Watch our video on how to trade debit spreads. Trading debit spreads a fundamental technique for swing trading options traders.
What Are Debit Spreads and How to Trade Them?
- What are debit spreads? A debit spread is the simultaneous buying and selling of calls or puts with different strike prices and same expiration. It gets the name debit because the money is taken out of your account from the get go. In essence, you're paying to make the trade. The money is debited from your account. This differs from credit spreads where the money is credited to your account right from the start.
Debit spreads are one of the many options strategies available to you. A debit spread is risk defining meaning the amount you risk is the amount you've committed to. Watch our video above on how to trade debit spreads.
Options trading strategies are a great way to profit if you're learning how to invest in the stock market with little money. Options give you the right but not the obligation to buy (call) or sell (put) a security at a specified price (strike price) in a certain amount of time (expiration date).
One options contract controls 100 shares of a stock. Options trading is cheaper because of that. However, options are riskier. Hence the importance of studying and practicing before using real money to trade.
Spreads are less risky than buying naked calls and puts because your risk is limited. Stock options have more going on than stocks. For example, time decay, intrinsic value as well as implied volatility.
Each of these affect calls and puts and must be taken into consideration when purchasing options contracts. Not only can they affect price negatively but they also can have a positive impact on price. Read our post on put and call options explained.
Options trading can be difficult to understand for new traders. That's why time spent studying is so important.
1. Direction Assumptions
Just like with naked calls and puts, you have to pick the right direction of the market for debit spreads. The good news with a debit spread is that if you miss, you're risk is low.
A call spread is bullish. This means you believe the stock is going to go up in price. A put spread is bearish. Hence the belief that price will go down.
Your assumption on market direction decides which debit spread you want to buy. Your profits come from the widening of your premiums. The farther apart your spread goes, the more you profit.
Assumption is a word used a lot in trading. You're assuming a stock is going to move a certain way so you trade based on that. Make the wrong assumption and you're in a bad trade. That's why traders rely on patterns and candlesticks.
When you're trying to decide what debit spreads you want to open you need to look at the charts.
Is a Debit Spread Bullish or Bearish?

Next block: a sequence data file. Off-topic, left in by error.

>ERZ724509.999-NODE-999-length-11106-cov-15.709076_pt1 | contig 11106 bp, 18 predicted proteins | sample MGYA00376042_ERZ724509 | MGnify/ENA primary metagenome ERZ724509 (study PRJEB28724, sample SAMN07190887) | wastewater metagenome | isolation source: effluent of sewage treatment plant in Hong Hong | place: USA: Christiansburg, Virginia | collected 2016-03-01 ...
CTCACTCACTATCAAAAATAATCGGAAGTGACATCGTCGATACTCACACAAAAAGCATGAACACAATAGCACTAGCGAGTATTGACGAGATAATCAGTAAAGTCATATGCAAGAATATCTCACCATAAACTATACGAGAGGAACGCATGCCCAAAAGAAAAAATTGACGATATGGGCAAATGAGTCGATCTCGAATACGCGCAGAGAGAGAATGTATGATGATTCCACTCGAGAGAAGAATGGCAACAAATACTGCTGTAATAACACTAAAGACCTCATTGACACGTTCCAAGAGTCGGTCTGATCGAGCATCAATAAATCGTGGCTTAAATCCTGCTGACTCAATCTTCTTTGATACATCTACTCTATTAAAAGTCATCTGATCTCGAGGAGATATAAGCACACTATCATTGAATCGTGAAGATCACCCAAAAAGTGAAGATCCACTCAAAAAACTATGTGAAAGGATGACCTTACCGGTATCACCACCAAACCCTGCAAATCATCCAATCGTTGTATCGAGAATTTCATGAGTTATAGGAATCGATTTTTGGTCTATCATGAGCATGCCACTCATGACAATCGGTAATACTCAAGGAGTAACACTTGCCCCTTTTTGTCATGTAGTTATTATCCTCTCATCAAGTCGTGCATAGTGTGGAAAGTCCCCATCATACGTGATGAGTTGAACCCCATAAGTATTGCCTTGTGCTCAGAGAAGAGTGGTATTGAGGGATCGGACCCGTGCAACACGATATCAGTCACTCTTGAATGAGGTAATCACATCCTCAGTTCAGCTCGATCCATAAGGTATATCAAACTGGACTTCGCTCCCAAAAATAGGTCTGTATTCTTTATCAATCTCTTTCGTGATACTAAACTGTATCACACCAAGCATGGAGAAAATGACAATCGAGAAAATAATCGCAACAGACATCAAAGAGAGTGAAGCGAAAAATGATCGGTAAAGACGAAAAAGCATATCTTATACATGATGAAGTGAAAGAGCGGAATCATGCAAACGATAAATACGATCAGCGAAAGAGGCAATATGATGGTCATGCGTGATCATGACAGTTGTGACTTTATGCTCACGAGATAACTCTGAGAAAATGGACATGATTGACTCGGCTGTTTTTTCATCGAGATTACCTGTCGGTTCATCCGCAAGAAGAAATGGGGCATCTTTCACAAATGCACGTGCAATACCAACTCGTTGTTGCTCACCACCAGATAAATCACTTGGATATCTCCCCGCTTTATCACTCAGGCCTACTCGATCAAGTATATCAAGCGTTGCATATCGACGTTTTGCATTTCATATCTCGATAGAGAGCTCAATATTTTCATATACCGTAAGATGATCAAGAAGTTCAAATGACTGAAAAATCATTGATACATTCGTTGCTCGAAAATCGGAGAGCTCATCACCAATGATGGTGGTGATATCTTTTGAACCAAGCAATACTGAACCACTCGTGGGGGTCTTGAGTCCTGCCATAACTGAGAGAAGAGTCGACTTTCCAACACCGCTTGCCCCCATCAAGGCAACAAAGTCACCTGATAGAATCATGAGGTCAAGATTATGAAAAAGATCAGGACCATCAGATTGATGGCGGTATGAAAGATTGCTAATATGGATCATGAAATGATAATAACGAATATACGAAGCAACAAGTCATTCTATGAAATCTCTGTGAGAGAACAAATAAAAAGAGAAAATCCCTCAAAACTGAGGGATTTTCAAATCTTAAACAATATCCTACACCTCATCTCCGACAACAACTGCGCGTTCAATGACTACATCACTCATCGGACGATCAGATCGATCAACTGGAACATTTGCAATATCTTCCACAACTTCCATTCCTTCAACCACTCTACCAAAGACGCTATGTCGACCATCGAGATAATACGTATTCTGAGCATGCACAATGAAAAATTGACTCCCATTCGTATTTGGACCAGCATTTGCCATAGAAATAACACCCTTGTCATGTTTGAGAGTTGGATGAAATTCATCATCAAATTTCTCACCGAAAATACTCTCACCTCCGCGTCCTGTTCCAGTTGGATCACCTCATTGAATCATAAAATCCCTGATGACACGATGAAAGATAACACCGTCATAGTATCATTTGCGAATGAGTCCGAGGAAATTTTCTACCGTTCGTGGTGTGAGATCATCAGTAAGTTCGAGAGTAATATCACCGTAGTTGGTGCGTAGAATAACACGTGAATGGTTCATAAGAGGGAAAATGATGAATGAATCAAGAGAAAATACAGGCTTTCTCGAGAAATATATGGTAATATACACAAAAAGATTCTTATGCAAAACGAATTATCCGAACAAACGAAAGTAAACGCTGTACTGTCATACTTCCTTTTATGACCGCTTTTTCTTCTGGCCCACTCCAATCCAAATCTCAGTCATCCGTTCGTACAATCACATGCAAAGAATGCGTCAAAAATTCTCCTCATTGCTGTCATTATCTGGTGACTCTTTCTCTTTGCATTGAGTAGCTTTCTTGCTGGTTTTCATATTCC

- A debit spread can be bullish or bearish depending on whether it's a call debit spread or a put debit spread. Call debit spreads are a bullish strategy and put debit spreads are a bearish strategy.
If you're trading options for a living you want to minimize loss as much as possible. That's why candlesticks patterns are important. Candlesticks are the gauge of traders emotions.
When you group those candlesticks together you get patterns. Those patterns give you a direction. However, patterns break down all the time because bullish and bearish patterns form within each other.
You need to be able to see the big patterns such as triangles or triple top patterns and double bottom patterns. Zoom in to see the smaller two and three candlesticks patterns.
The small patterns like shooting star patterns or the white soldiers patterns help to point you in a direction. If you're buying debit spreads you want a bullish pattern to break out.
The opposite is also true. A put debit spread would be placed when price is breaking down.
2. The Process
Debit spreads are buying and selling options with different prices. You need to chose a direction so make sure the stock is in a strong trend one way or the other.
The option you buy should be in the money. In the money means that the call options strike price is below the market price and the put option strike is above the market price.
The option you sell should be at or out of the money. At the money is when the strike price matches the market price. Out of the money has the call strike above market price and the put strike below market price.
Having the debit spread range between in the money and at or out of the money gives you wiggle room. You're long in the money and short out of the money.
Take your profits when they come. The enemy of profiting is greed. You usually don't get 100% of your profit potential. Look at the patterns in conjunction with your profits just to make sure you're not about to give them back. Take our options trading course and advanced options strategies course.
3. Practice Trading Debit Spreads
Debit spreads are risk limiting. That's the appeal in trading any spread with options. It's important to practice trading them in a paper account like Thinkorswim before using real money.
Even though a debit spread limits risk, if you don't practice first, there is the potential for loss. Practice trading allows you to work out the kinks and find the best strategy for your style of trading.